Stopping Wildlife Trafficking: It’s Going to Take All of Us

Jennifer Ikemoto

Jennifer Ikemoto

Jennifer Ikemoto knew that stemming wildlife trafficking was important. Part of her career with the California and Wildlife Department was spent with special operations unit focusing on illegal sales, although they dealt mainly with species native to California, particularly abalone, white sturgeon and their eggs, and bear gall bladders.

But training for a week along with law enforcement agents from 17 African countries has put a human face on international wildlife trafficking for her.

“The Africans conservation officers are our heroes.  They have this unsurmountable plight to conserve resources. It is an uphill struggle with corruption and violations,” she said.

“They put their lives on the line,” she said.

Over the week they have developed friendships that will last, she said “I wish we could have been with them for another whole week…nothing compares with having a meal with someone, or sitting next to them on a bus, and hearing their stories.”

California has recently established a wildlife tracking team specializing in ivory and exotics. The state has a 2016 law banning the ivory trade. On Sept. 6, 2017, the Los Angeles city attorney announced that his office’s Environmental Justice Unit had filed three cases on alleged sales of ivory products from elephants and narwhals. Each violation carries a maximum penalty of a year in jail and a $40,000 fine.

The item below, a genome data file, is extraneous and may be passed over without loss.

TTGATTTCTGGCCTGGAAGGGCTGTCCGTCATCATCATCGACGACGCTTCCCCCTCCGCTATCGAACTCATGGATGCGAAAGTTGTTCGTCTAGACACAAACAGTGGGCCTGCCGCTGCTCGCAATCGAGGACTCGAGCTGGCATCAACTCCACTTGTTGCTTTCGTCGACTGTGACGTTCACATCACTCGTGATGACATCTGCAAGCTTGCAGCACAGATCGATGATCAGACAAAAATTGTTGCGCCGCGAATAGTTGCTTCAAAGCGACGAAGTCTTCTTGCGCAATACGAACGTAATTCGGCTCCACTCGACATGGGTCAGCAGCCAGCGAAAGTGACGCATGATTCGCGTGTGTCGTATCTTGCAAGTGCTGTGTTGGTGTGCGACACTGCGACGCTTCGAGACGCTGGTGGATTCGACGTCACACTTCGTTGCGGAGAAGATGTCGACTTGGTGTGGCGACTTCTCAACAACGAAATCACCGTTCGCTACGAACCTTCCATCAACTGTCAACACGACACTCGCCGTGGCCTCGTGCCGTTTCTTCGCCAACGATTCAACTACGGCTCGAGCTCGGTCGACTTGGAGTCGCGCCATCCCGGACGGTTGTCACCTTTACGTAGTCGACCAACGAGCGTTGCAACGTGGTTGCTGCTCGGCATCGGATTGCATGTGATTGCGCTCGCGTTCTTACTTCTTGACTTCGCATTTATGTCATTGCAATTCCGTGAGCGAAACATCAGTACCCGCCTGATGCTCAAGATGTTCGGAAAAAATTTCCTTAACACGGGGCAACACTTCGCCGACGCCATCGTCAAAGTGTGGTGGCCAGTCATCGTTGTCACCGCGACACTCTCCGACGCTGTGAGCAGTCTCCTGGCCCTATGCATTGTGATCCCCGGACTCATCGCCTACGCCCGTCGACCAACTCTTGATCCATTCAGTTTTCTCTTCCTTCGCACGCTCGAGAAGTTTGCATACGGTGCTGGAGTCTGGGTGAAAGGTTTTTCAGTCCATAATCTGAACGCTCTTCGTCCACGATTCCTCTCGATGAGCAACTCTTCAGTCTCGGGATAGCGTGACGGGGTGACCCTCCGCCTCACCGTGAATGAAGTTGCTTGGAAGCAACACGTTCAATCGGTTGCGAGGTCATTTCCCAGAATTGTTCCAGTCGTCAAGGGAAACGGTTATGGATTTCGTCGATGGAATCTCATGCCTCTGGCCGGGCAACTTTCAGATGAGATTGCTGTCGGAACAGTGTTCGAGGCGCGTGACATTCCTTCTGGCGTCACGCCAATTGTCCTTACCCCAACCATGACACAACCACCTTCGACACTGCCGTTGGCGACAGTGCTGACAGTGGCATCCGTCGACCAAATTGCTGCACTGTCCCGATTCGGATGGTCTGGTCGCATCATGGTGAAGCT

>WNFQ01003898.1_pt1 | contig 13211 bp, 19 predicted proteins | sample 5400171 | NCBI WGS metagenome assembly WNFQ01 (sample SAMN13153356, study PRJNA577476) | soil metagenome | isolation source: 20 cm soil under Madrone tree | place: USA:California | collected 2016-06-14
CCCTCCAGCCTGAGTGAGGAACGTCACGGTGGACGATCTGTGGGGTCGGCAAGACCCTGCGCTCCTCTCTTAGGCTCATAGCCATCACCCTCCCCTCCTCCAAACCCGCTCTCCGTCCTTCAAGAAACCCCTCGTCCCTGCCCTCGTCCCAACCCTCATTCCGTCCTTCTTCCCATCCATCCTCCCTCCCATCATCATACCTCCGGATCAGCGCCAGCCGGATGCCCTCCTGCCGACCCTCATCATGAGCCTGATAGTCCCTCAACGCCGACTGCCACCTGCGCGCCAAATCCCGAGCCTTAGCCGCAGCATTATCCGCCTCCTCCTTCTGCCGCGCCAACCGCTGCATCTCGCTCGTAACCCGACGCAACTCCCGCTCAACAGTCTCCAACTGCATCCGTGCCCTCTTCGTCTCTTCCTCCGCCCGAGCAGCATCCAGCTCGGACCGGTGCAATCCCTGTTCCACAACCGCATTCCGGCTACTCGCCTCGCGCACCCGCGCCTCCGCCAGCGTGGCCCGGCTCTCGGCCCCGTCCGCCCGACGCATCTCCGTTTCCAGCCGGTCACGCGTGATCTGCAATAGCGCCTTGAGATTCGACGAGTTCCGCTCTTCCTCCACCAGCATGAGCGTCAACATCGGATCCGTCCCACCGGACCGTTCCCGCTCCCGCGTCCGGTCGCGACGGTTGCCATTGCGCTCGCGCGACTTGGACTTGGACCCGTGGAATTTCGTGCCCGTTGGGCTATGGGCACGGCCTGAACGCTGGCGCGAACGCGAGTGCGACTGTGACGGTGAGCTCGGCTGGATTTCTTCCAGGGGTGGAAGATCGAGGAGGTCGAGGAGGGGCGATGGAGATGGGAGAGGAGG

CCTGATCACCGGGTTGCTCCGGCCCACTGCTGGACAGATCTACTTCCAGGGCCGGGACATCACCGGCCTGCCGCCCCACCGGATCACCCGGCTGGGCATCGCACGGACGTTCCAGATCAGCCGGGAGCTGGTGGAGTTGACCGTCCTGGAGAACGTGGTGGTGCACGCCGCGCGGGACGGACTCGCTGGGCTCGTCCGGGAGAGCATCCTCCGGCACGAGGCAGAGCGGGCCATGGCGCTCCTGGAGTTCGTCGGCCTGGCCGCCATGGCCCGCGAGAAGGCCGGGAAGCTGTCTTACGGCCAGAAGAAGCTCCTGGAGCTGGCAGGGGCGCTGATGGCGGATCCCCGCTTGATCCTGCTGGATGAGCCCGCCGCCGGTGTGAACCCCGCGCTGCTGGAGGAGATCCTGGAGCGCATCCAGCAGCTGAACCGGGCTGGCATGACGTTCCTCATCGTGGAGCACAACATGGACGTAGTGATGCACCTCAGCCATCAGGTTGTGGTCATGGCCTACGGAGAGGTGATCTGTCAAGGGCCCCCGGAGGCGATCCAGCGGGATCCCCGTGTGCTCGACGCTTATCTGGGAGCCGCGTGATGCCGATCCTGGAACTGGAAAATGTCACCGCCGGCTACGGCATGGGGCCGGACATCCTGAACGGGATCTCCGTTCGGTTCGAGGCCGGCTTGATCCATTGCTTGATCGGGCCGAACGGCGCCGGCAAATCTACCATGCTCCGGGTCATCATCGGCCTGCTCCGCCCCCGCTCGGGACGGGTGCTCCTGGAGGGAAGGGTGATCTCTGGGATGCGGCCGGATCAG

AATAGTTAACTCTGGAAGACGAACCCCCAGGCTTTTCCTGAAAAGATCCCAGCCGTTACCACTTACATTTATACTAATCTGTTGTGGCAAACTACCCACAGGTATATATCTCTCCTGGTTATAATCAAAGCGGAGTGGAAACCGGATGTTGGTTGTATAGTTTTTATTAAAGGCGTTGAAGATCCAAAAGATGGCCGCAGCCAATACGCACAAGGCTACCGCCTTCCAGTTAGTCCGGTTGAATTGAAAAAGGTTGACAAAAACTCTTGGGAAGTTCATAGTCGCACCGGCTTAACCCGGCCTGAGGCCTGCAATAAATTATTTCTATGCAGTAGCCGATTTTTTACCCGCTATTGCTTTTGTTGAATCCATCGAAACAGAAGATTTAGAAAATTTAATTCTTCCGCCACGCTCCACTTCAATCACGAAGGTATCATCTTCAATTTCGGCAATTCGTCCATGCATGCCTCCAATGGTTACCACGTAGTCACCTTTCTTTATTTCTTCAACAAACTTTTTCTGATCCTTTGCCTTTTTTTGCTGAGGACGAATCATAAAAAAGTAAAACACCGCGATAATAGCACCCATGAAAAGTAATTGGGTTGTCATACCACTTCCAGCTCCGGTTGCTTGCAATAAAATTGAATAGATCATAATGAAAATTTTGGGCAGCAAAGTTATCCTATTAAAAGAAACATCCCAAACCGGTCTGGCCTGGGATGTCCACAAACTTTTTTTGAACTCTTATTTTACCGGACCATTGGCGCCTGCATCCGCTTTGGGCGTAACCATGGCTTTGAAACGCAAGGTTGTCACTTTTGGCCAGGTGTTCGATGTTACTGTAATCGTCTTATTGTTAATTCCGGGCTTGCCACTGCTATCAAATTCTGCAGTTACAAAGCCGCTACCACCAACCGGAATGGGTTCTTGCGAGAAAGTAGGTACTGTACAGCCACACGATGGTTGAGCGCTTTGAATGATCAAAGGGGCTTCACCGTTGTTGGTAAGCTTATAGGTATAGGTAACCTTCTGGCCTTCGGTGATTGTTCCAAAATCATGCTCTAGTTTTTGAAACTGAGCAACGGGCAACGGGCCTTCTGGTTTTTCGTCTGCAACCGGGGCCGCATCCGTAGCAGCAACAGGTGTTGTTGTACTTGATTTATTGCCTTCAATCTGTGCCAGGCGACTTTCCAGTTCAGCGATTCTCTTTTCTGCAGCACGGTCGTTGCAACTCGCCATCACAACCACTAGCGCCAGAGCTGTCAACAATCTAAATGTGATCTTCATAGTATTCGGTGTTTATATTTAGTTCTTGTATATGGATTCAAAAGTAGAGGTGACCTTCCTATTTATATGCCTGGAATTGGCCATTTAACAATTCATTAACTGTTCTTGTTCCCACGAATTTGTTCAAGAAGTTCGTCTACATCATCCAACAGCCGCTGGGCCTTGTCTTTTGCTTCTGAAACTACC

“We need to keep educating people that ivory smuggling is not just an African problem and these items are not just pretty pieces that should be put in a museum, she said. We need to stop being a market. We need to end this vicious cycle,” Ikemoto said. It’s going to take all of us.”

She has been with the department for 20 years, with 17 in law enforcement.

Currently, among other roles, she is Captain of the Professional Standards Unit and Training.  Her duties include hiring new wardens, and finding qualified people who want to serve long-term in conservation law enforcement can be challenging. The Fish and Game positions typically earn less that other law enforcement bodies in the state, and as the state becomes more urbanized, fewer young people are considering careers as conservation wardens, she said.